If we are redeemed under the New Covenant, do Christians obey the 10 Commandments, or not? What’s the answer?
So now there is no condemnation for those who belong to Christ Jesus. And because you belong to him, the power of the life-giving Spirit has freed you from the power of sin that leads to death. The law of Moses was unable to save us because of the weakness of our sinful nature. So God did what the law could not do. He sent his own Son in a body like the bodies we sinners have. And in that body God declared an end to sin’s control over us by giving his Son as a sacrifice for our sins. He did this so that the just requirement of the law would be fully satisfied for us, who no longer follow our sinful nature but instead follow the Spirit. (Romans 8:1-4)
It sounds like a simple question: do Christians obey the 10 Commandments?
Simple may be how it sounds, but it is an answer that must be weighed carefully.
The 10 Commandments have their rightful place in the life of a follower of Jesus Christ. Unfortunately, there are 2 risks when it comes to obeying the 10 Commandments, and each risk can lead to heresies that are alive even today.
So what are these risks, and how do we guard against them?
Risk 1: Dismissing the 10 Commandments
The first risk is treating the 10 Commandments as if they have no value for us.
Paul tells us in today’s passage that there is no condemnation for those who are in Christ, and that the law is unable to save us.
Because there is freedom from sin in Christ, some have interpreted this as Christians not having to obey the 10 Commandments. After all, the 10 Commandments are connected to the Old Covenant, and we are redeemed through the New Covenant under Christ.
It is true that Jesus Christ has initiated the New Covenant by His “once-and-for-all” sacrifice for our sins on the cross (Hebrews 10:11-14). This sacrifice replaces the sacrificial system under the Law of the Old Covenant and provides a sin offering for believing Jews and Gentiles alike.
And as the passage today says, this sacrifice declares an end to sin’s control over us. So, if sin has no control over us, and we trust Christ’s sacrifice for our sins, does that relieve Christians from obeying the 10 Commandments? After all, if sin has no hold on us, what value does the Law have for us?
Jesus Himself reminds us that He did not come to abolish the Law, but rather to fulfill its purpose. He also says that anyone who teaches and obeys God’s laws will be called great in the Kingdom of Heaven. But in the very same moment Jesus warns us that unless our righteousness is greater than the Pharisees, we will not enter the Kingdom of Heaven (Matthew 5:17-20). More on that in a minute.
Clearly, Jesus has a reverence for the 10 Commandments and the Mosaic Law. As part of the Godhead, this shouldn’t be a shock to us, since God is consistent in His nature across all time (James 1:17).
If Jesus had a reverence for the Law, so should we. But not to the point of the second risk.
Risk 2: Idolizing the 10 Commandments
The second risk is treating the 10 Commandments as if obeying them will ensure our salvation.
Christ honored the Law, but He stopped short of taking a legalistic view towards it.
Think of the numerous times in the Bible where Jesus challenged the Pharisees’ thinking and tradition regarding the Sabbath.
Does Jesus say if Christians obey the 10 Commandments and the Mosaic Law, that will bring us salvation? Absolutely not. But what He does say should get our attention.
Immediately after saying our righteousness must be greater than the Pharisees, Jesus reveals what this looks like in the Sermon on the Mount.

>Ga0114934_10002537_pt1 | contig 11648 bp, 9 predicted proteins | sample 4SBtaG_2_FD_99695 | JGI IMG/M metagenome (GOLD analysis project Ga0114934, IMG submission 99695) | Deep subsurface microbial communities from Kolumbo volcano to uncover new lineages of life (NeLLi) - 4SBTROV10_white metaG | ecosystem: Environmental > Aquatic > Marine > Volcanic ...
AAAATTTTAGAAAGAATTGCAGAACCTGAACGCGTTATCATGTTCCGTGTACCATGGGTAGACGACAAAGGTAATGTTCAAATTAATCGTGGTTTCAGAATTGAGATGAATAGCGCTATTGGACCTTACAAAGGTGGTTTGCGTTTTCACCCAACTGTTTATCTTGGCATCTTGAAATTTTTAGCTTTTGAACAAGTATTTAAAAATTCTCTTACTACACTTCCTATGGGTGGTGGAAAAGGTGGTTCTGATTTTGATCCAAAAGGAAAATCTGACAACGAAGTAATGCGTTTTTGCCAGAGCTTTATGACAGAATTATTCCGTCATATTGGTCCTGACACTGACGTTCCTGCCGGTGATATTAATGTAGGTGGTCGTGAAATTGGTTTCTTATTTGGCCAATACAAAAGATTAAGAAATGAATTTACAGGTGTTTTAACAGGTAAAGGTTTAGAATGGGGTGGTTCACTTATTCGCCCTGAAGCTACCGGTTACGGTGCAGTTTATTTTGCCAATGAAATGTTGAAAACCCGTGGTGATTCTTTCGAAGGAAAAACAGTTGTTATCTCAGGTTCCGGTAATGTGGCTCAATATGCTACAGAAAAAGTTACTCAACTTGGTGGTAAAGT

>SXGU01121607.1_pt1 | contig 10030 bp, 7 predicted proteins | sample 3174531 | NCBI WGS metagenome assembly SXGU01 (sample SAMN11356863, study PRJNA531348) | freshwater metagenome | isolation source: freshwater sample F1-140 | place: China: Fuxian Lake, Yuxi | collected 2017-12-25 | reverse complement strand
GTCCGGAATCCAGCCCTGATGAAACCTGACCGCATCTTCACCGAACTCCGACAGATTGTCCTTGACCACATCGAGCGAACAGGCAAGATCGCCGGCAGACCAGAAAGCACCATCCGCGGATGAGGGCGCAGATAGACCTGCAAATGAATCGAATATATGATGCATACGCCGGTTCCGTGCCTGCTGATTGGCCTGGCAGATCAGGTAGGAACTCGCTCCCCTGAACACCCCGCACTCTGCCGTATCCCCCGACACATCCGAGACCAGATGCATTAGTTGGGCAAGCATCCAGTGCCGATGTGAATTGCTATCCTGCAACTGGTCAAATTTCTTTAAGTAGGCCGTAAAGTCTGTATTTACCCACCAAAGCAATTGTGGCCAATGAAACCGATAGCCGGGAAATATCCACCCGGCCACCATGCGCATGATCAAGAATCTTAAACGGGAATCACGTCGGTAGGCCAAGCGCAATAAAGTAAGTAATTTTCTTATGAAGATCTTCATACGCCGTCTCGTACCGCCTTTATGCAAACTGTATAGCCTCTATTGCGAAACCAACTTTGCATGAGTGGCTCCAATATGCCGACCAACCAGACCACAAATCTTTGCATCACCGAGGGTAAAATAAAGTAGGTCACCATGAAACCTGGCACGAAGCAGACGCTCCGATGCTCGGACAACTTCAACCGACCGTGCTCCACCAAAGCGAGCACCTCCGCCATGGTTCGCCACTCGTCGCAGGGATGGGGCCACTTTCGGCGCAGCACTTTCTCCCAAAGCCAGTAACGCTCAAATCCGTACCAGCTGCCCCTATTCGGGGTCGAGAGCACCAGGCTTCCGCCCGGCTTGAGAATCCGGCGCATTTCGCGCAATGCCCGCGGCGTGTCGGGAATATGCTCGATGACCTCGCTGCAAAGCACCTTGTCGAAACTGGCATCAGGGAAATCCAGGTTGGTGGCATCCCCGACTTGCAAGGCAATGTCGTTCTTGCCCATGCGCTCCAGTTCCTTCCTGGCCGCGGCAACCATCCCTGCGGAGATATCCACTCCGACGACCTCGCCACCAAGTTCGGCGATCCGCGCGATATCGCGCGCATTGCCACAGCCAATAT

Jesus says, “you have heard it said” 6 times, and 6 times he follows with “but I say”. Each time He takes the original intent of the Mosaic Law and takes their adherence to another level entirely.
Reference this graphic. Note that Jesus doesn’t stop with obeying the 10 Commandments. He includes references from Exodus, Leviticus, and Numbers.
It makes sense that Jesus would show us the insufficiency of the Mosaic Law to bring salvation, just as Paul speaks of in our passage today. To do so brings more focus on the true means of salvation, through Christ’s sacrifice for our sins.
However, it’s incomplete to say that Jesus is only doing this. While it is true that we cannot attain our own righteousness, Jesus is indeed giving marching orders for His followers to obey.
Jesus is illustrating the radical way how He desires for His followers to completely surrender in obedience. Not as a seal of our salvation, but as evidence.
Obeying the Commandments of Christ
Christ calls us to an even higher standard. Obedience does not go away with the advent of the New Covenant. It is every bit as important as it is in the Old Covenant and serves the same purpose; to reveal who are the true followers of God. Obedience is a mirror reflecting the soul of a disciple, revealing Christ in us.
We should certainly take obedience seriously since Christ takes it seriously. And yes, it can be overwhelming to think about. Graciously, Jesus shows us the path to obeying all His commandments when we follow the two greatest ones.
Yes, true Christians do obey the 10 Commandments. Not in a legalistic way, but rather by living in the New Covenant and obeying the commands of Christ.
As we have just seen, the 10 Commandments and the Mosaic law are the seeds of Christ’s teachings.
What we discover through the lens of the New Covenant is that the Mosaic Law does not rescue us; only Christ and His work on the cross can do that.
As Paul says in today’s passage, as we follow the Holy Spirit, we are empowered to obey the commands of Christ. We may not always do it perfectly, but God is there for us as we submit wholly to Him, for apart from Christ we can do nothing (John 15:5). When we follow the disciplines of a disciple of Christ, we open the path to submit and stay connected to Him daily.
Here are more verses about following God in obedience: